A Far-Right Cornucopia
In the aftermath of Pax Americana, embarrassed to death by the folks who think such Mexican lingo is why America’s no longer great, a good circus can make a lot of bread. To say nothing of 173 of them, which is how many local broadcast stations Sinclair Broadcasting Group (SBGI) owns or controls in 81 U.S. media markets.
I use ‘circus’ advisedly, because much of what passes for local TV news – the relentless parade of random crimes, fluff offered as politics and business coverage, sensationalist claptrap saved for rating sweeps weeks – isn’t anything Edward R. Murrow or Walter Cronkite would recognize as journalism. But they’re not on TV anymore; this guy is.
And so’s Sinclair, grown from a single Baltimore UHF station into the largest broadcaster in the country by dint of nonstop acquisitions and extreme partisanship.
Let the polite mainstream press call Sinclair’s ideology conservative. I’ll call it what it is: straight-up authoritarianism, delivered ham-fistedly and yet extremely profitably.
Since there’s really no discussing this company out of its political context, let’s get that out of the way before getting to the good part about why the stock’s such a sweet deal.
News flash: requiring every station to run a daily Terrorism Alert Desk segment hyping violence and perceived threats from around the world isn’t news that “empowers and informs,” as Sinclair claims. Neither is promoting kooks with crackpot insinuations about Hillary Clinton, Democrats and the KKK as 2016 election coverage. Neither is mischaracterizing federal broadcast ownership restrictions in one’s annual report.
Stop the presses: not covering a criminal complaint alleging that your home-state congressional candidate assaulted a reporter isn’t bringing the viewers “news they can trust.”
But this is just more of the same. GQ was writing about “How Sinclair bent the rules, bought politicians and faked the news” 12 years ago. So when Jared Kushner claimed that Donald Trump’s campaign traded access for favorable coverage from a company chaired by a huge Trump supporter I knew it was just Jared being Jared, as Sinclair helpfully confirmed a few days later. As if Trump ever needed a quid pro quo from a media entity poised to challenge Fox News from the right.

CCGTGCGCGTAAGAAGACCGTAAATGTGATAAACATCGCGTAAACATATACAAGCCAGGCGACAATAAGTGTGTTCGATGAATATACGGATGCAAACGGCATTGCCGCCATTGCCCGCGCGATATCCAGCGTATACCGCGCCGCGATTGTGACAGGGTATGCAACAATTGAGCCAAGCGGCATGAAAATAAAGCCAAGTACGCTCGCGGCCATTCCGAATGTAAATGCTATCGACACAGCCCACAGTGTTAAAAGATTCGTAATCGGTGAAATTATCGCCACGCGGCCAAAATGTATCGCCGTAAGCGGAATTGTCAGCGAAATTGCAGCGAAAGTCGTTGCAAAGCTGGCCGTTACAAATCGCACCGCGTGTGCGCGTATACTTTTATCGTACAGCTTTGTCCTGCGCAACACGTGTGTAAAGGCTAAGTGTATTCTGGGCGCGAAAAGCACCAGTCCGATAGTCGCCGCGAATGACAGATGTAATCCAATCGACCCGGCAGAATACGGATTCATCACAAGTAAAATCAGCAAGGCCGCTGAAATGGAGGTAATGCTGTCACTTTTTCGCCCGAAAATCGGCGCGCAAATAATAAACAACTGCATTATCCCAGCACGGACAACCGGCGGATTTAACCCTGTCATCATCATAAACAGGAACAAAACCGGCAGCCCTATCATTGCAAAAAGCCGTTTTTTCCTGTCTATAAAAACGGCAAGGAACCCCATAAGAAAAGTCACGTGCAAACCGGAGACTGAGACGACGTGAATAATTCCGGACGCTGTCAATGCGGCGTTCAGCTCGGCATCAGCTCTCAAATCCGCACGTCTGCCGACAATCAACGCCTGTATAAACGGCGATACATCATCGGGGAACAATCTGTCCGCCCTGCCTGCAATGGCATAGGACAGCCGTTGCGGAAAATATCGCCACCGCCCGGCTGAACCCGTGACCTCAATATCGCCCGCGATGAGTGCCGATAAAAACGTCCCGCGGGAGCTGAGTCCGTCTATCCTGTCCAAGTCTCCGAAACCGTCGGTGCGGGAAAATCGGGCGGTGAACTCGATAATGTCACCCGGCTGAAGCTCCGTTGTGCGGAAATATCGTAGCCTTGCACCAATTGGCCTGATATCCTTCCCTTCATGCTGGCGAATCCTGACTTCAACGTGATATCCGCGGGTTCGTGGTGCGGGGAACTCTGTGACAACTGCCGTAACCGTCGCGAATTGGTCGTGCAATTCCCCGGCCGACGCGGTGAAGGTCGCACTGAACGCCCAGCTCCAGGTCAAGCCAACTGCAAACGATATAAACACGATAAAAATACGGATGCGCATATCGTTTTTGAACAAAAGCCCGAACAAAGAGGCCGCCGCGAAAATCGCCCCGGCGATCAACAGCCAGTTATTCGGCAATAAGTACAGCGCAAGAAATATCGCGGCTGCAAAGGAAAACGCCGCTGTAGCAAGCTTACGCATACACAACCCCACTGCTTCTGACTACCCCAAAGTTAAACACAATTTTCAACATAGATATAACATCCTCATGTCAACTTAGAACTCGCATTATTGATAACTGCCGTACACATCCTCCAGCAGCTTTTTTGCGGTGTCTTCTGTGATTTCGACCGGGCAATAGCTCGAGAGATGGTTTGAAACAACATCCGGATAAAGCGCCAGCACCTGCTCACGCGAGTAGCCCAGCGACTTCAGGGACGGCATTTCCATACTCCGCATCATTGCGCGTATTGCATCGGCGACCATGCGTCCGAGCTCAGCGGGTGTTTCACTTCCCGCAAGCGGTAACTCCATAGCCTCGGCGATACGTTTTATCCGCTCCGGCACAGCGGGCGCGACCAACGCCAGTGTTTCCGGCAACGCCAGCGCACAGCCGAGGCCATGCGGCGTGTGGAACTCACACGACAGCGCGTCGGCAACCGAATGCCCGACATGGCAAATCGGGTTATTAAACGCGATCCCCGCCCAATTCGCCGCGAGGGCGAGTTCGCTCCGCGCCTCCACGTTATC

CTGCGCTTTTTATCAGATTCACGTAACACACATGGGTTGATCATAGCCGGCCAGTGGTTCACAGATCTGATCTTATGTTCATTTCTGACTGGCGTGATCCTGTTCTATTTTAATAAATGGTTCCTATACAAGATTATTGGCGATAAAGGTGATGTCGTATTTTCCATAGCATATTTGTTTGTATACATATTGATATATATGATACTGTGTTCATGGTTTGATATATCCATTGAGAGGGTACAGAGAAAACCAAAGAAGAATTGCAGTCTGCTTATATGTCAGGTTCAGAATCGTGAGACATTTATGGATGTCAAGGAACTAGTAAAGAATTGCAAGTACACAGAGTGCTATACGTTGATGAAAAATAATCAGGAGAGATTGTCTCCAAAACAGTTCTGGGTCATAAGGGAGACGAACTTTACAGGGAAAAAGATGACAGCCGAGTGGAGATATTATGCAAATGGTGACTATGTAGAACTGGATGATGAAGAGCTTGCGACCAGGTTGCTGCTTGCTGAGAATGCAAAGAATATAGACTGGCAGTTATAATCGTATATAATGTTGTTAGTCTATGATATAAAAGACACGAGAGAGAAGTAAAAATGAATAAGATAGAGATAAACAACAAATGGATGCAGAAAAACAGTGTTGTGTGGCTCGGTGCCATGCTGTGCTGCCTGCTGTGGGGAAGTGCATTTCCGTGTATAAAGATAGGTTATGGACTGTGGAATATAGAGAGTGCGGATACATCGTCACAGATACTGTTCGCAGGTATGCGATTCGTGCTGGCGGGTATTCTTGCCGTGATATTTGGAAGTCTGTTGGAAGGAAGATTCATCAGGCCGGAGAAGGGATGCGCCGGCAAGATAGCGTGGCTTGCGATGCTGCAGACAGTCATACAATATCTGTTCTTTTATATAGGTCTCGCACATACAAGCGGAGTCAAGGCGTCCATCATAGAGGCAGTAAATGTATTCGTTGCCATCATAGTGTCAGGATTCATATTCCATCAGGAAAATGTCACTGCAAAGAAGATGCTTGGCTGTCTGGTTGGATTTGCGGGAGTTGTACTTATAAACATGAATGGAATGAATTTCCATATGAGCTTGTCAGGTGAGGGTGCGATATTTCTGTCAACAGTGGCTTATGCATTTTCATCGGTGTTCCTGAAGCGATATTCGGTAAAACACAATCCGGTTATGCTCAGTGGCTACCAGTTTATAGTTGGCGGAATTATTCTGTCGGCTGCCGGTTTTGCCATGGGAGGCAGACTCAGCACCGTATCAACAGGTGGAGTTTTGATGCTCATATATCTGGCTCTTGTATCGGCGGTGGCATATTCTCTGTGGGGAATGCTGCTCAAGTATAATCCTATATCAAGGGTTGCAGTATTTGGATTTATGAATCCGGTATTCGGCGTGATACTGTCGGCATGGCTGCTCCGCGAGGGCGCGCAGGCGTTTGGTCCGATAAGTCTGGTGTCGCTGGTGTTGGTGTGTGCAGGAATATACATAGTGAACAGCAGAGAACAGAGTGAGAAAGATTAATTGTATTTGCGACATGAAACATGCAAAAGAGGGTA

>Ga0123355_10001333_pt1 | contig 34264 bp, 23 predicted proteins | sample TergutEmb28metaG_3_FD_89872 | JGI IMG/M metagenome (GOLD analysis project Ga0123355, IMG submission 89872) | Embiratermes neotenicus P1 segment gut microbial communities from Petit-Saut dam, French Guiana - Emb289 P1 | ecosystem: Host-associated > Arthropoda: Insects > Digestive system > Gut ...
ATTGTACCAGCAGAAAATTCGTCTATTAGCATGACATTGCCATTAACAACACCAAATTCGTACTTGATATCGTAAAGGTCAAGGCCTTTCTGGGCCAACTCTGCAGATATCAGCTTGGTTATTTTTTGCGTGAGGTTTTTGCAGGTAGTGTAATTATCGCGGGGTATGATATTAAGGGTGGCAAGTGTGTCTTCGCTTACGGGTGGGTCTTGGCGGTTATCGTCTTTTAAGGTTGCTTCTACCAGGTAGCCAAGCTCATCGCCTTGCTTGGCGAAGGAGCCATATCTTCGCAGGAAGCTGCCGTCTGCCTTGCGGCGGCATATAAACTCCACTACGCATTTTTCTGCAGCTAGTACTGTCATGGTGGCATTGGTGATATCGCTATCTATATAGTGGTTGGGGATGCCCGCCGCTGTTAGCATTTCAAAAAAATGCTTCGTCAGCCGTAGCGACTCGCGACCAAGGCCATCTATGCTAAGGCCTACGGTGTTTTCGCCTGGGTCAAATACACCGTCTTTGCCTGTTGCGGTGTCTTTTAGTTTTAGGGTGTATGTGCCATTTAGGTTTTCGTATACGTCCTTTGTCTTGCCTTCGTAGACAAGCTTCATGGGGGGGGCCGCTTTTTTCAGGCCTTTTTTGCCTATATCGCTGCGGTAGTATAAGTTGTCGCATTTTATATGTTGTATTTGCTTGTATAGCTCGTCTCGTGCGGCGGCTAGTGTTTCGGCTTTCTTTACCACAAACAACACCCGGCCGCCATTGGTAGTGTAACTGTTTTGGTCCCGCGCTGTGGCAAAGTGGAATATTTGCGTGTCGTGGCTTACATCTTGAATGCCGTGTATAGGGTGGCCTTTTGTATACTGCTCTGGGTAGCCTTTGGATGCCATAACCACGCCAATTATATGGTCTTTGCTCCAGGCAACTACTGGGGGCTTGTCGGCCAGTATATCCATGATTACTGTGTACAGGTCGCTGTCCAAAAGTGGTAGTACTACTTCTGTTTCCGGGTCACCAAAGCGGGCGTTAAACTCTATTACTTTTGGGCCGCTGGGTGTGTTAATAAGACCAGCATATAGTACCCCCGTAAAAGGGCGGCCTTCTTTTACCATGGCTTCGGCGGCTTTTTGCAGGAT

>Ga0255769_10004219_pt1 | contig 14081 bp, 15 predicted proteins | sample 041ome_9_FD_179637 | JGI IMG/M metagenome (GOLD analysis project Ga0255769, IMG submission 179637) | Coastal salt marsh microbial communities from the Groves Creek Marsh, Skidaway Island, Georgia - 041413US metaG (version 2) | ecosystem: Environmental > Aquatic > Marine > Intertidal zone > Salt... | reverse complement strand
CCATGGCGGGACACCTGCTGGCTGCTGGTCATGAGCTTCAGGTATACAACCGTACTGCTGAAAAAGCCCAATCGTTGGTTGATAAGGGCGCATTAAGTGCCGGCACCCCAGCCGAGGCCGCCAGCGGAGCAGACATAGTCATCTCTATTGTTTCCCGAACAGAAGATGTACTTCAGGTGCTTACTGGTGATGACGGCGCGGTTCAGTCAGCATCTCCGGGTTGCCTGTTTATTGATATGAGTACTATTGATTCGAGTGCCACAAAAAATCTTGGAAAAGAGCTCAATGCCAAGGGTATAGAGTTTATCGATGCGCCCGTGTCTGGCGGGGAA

As a proud liberal and even just as a human with a brain I find Sinclair’s shtick – right down to impugning its critics as fake news propagators – irredeemably repugnant. But as an investment analyst I must concede that it’s been part of a winning formula.
What Sinclair understands best isn’t the electoral horse race, although it isn’t shy about trying to hurt the ponies it has bet against, from John Kerry to Clinton. It gets the sumo wrestling match between broadcasters and cable operators, where size is as much of an advantage as agility. Politics plays into this because only Republicans are willing to permit Sinclair the size and the market power it craves and, well, you can probably connect the dots from there.
Right now, Sinclair is trying to connect them on its pending acquisition of Tribune Media (TRCO) for $3.9 billion in cash (plus $2.7 billion in assumed debt). The deal, announced last month, would give Sinclair 233 stations with a presence in roughly half domestic TV markets reaching nearly three-quarters of Americans.
This is at odds with current Federal Communication Commission rules limiting the reach of local broadcast chains, but the FCC’s new Republican chairman has signaled clearly that these are on their way out. And that will leave Sinclair in an ideal position to continue squeezing couch potatoes by jacking up the so-called retransmission fees, paid by cable and telecom operators for the right to carry local broadcast signals on their systems.
Retransmit fees have escalated rapidly in recent years, making up more than a quarter of local broadcasters’ revenue. They’re expected to keep it up, increasing 25% over the next four years by one estimate.